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Cognitive Overload: Death by PowerPoint?

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As kindly pointed out by a colleague, The Register has been talking about a new study which has shown why PowerPoint can actually detract from lessons or lectures (link is a PDF).

“Humans just don’t like absorbing information verbally and visually at the same time – one or the other is fine but not both simultaneously.

Researchers at the University of New South Wales in Australia found the brain is limited in the amount of information it can absorb – and presenting the same information in visual and verbal form – like reading from a typical PowerPoint slide – overloads this part of memory and makes absorbing information more difficult…”

I remember when at university the hardship of sitting through several lecturers (who shall remain unnamed) who spent an entire two hour lecture talking through a PowerPoint: no expansion; no commentary. And to add insult to injury (s)he’d give us copies of the PowerPoint as handouts. Needless to say, those lectures were often missed as you could do the same thing in the comfort of your own home with a friend reading for you! ;)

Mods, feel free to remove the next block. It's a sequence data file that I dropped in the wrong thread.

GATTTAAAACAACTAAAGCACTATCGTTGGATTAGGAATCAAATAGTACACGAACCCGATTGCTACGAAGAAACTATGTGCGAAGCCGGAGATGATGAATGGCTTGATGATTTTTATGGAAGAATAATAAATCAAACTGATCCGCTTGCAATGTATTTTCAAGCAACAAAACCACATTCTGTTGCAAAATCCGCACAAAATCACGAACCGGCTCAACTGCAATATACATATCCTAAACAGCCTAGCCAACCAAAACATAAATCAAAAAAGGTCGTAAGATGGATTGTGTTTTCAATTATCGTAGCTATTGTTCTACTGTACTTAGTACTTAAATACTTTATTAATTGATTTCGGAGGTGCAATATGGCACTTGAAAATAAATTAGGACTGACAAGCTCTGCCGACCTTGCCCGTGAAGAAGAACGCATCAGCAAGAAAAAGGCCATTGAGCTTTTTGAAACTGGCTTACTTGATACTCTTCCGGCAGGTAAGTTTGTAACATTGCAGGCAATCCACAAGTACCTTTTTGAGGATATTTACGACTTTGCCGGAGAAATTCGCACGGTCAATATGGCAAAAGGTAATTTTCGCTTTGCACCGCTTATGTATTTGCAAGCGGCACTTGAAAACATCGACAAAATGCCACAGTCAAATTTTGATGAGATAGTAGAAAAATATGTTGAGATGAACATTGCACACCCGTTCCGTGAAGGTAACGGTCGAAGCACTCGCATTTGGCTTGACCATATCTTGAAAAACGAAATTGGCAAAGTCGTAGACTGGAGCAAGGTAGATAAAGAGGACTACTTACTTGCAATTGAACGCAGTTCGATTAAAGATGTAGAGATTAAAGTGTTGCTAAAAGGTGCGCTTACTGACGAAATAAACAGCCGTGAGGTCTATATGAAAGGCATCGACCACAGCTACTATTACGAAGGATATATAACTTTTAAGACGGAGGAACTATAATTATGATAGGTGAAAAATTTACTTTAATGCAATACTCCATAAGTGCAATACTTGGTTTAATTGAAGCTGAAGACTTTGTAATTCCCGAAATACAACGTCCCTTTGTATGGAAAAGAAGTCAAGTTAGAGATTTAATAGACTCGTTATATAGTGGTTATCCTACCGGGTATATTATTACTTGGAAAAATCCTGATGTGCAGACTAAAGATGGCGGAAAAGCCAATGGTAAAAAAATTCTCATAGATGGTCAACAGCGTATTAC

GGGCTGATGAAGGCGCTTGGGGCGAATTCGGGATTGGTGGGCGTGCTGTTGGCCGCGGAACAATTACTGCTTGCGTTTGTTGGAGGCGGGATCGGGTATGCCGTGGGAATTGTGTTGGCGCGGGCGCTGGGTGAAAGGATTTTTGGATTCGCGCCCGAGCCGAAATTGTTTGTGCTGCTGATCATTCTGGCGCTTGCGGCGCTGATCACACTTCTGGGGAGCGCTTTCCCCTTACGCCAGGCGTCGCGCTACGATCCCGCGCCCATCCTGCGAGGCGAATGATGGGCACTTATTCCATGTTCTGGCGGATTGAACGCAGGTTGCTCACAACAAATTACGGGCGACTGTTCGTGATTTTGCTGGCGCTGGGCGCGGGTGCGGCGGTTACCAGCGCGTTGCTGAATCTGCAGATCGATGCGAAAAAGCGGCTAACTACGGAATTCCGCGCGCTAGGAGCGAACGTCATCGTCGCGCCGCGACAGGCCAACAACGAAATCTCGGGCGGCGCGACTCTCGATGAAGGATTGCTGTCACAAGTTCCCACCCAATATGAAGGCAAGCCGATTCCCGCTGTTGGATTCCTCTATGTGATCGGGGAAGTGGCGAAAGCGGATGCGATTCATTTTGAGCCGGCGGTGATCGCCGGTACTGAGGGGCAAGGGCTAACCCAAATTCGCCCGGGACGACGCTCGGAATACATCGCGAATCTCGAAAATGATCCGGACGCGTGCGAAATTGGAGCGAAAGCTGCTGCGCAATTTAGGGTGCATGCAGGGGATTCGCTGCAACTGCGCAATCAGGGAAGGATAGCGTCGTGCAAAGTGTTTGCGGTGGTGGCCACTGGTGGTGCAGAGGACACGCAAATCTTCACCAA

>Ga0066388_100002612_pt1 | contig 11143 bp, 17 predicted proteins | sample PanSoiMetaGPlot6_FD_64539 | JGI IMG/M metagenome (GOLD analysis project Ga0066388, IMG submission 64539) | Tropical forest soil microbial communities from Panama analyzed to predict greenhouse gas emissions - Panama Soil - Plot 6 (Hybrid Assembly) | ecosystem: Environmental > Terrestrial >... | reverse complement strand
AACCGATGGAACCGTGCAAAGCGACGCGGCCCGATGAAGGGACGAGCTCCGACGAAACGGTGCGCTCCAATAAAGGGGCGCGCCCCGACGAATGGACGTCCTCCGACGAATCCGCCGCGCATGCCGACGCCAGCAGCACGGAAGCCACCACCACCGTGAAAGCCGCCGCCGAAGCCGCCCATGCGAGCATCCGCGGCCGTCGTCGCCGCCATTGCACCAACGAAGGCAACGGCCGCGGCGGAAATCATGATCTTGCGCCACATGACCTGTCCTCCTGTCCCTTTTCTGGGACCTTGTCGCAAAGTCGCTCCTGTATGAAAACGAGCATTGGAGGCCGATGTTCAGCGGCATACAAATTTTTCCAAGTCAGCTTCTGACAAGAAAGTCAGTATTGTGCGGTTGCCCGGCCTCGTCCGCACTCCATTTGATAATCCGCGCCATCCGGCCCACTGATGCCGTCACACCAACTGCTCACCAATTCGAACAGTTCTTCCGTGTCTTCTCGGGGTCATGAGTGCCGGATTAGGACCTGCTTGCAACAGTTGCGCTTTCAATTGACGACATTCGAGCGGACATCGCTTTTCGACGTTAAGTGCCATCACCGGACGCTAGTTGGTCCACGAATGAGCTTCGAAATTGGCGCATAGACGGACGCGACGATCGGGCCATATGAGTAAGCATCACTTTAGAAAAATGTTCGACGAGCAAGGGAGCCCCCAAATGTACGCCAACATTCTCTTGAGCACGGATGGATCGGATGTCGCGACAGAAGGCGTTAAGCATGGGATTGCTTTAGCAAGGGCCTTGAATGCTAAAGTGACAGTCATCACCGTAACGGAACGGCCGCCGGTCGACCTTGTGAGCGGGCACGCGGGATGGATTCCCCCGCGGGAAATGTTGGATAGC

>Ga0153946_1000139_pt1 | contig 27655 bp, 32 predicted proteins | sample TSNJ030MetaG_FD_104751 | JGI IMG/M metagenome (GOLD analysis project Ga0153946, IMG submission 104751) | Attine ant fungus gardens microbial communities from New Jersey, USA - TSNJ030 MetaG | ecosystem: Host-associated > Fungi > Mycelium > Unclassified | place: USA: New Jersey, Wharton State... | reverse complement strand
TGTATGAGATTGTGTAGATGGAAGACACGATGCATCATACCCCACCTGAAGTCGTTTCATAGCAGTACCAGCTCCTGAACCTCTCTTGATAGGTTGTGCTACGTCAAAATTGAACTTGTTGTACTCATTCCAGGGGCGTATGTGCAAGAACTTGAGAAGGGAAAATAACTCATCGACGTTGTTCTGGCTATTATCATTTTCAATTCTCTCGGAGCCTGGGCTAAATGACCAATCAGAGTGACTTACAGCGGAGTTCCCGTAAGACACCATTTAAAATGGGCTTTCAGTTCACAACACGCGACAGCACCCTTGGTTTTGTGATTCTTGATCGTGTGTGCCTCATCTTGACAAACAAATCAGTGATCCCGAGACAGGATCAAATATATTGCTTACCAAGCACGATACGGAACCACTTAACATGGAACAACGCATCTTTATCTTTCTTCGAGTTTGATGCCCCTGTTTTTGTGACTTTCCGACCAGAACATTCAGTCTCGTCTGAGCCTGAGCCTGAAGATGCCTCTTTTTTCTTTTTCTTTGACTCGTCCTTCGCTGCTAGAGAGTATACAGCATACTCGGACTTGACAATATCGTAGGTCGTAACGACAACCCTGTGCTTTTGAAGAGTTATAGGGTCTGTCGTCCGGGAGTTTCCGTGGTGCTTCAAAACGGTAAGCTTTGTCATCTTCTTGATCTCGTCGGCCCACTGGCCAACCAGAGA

Anyway, I have always tried to avoid PowerPoint lead lessons as I hate the fact that the students seem distracted from what I’m saying. The times that I do use them I use them the way (well at least what I believe) they should – to have images, graphs or key terms that will be of use to them. At the end of the day, it’s what I’m saying that is of more importance than what’s on the bored behind me.

The recent study above does show something though, that as teachers we should really be aware of: not to overwhelm the students with information. If using a PowerPoint put blank slides in where you want to talk; if you need the students to copy something from the slide and you want to talk about what they’re copying then say what you have to say first; and try to use PowerPoint to add to your lessons not take away from it.

That’s my two-cents anyway. If you want to read more about this, if for no other reason that to disagree with me :p then you can find more here and here.

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One Response to “Cognitive Overload: Death by PowerPoint?”

  1. Deb May 2, 2007 at 7:27 pm #

    That’s an interesting study, and I totally agree – Powerpoint reiteration is a waste of time (I wonder if we had the same lecturers at uni?), although in training we were told that a slideshow is a great way to stop the students looking at you when you are trying to tell them something.

    The other useful point in that article is about providing students with problems that have already been solved, as this reduces cognitive load and increases the chances of them being able to solve similar problems in the future. I’m thinking that A2 evaluation issues could be taught really effectively this way.

    Using Powerpoint of course!

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